Baldo’s Bold Red Vision
When colourful Italian immigrant Baldo Lucaroni decided to quit his homeland for WA in 1975, he did not expect to be pioneering the grape variety Sagrantino from his native Umbria. He plans to begin planting the old Italian variety on his 800-hectare mixed farm in the Great Southern Porongurup area as soon as the cuttings are released from quarantine and believes his move may lead to a new red wine for WA.
Sagrantino, mainly grown in Montefalco, produces a lively if at times tannic wine that sometimes is blended with sangiovese. But Baldo will have none of that. He reckons his Porongurup plateau, a cool 300m above sea level, will produce a dry red that many will enjoy. That assessment is based on 20 years of experience in the US as export director for his uncle’s Umbrian wine, Lungarotti.
Previously, the 61-year-old who studies Latin, ancient Greek, philosophy and law, grew and made wines for his family, learning from his grandfather. He chose WA because of the cleaner environment, much smaller population and cheaper land, planting sangiovese and nebbiolo as well. Each will be a different varietal, “Personally, in Australia, I believe the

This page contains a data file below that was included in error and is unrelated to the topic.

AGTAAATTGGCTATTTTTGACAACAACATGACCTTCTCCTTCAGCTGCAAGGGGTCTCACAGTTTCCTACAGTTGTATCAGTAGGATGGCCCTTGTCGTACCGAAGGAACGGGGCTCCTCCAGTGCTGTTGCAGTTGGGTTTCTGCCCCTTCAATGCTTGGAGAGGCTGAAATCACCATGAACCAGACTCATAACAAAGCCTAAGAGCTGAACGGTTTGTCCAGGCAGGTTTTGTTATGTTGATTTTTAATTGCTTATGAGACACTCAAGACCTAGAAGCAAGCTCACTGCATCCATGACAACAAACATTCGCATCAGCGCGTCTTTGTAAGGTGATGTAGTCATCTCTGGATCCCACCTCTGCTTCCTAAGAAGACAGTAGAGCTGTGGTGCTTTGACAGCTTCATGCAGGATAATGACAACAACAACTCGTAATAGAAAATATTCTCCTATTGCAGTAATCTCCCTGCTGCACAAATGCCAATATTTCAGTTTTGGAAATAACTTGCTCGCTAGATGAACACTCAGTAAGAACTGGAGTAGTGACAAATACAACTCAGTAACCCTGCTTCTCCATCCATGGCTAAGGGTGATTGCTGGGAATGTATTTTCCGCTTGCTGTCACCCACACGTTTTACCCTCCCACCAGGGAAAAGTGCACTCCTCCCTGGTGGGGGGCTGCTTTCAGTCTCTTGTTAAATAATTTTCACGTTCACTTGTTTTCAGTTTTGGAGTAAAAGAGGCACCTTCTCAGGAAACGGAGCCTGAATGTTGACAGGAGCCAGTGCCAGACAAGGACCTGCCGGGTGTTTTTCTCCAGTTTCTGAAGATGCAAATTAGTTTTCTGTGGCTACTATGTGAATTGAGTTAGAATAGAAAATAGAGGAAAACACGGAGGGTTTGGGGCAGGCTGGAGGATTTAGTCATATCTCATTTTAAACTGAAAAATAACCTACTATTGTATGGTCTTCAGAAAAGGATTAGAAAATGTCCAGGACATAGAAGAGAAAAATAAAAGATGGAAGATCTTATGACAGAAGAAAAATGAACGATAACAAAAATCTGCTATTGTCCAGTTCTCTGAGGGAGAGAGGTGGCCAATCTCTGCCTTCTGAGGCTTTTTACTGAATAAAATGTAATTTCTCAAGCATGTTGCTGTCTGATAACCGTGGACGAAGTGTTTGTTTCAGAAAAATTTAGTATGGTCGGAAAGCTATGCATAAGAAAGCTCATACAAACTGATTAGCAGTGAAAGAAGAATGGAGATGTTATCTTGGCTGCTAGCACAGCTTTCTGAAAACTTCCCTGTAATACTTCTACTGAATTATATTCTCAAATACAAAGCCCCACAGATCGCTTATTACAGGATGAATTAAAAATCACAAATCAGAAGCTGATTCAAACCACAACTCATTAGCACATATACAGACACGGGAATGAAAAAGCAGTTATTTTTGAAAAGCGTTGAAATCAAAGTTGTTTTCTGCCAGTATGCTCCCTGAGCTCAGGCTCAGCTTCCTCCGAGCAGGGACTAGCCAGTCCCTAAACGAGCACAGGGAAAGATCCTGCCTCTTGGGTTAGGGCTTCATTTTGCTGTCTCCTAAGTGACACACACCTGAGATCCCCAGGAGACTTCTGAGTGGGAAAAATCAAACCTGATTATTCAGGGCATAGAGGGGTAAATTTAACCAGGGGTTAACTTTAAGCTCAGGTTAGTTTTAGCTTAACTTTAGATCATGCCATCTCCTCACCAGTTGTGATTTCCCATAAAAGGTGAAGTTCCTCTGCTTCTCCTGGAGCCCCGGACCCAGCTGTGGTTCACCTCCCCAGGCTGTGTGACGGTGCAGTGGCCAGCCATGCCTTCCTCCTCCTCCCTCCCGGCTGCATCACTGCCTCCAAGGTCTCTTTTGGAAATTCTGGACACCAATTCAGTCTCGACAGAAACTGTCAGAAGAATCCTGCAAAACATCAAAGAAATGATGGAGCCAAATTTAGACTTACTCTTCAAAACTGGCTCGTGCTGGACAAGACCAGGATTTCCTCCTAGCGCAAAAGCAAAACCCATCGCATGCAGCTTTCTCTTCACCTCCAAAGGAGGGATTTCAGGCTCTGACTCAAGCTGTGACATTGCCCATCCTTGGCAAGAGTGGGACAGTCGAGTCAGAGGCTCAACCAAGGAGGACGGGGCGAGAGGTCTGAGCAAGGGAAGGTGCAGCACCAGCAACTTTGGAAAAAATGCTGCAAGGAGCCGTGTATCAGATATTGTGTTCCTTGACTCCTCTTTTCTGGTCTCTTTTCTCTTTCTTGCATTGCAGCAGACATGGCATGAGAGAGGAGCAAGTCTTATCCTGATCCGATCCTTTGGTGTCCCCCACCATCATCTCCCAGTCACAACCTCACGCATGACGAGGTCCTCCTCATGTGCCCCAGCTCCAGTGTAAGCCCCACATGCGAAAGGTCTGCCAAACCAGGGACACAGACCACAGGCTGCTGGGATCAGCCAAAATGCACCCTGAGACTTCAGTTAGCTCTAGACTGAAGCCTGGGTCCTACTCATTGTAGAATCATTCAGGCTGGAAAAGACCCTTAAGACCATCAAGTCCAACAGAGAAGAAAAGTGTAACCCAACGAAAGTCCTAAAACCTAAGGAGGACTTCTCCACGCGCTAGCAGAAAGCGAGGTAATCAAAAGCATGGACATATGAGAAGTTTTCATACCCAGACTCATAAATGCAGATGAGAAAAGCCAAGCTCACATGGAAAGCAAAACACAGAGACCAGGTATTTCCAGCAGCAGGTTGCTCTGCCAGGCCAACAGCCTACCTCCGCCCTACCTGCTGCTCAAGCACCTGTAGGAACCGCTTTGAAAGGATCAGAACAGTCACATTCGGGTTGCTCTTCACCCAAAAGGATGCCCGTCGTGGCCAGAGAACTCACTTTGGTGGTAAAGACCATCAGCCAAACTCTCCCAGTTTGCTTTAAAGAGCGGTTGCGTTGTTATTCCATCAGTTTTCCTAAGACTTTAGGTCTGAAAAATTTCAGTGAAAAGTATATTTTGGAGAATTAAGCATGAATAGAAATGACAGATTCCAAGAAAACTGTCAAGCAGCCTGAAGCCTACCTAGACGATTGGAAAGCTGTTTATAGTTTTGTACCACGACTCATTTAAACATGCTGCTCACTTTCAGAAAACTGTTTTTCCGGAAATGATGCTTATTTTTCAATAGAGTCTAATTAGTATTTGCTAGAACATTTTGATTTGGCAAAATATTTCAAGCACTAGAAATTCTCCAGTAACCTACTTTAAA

grapes are harvested too late,” he says “The result is too much sugar and extremely high alcohol and low acidity. I believe in good barrels of acidity and sugar, rather than the other way around. You can acid adjust as much as you like but it is not the same.
“I think here in the Porongurup, we can get much closer to the Italian style yet still have a distinctive Australian wine that is not quite as tannic. It should be ideal with Italian food.”
~ by Mike Zekulich of Winestate Magazine - 2003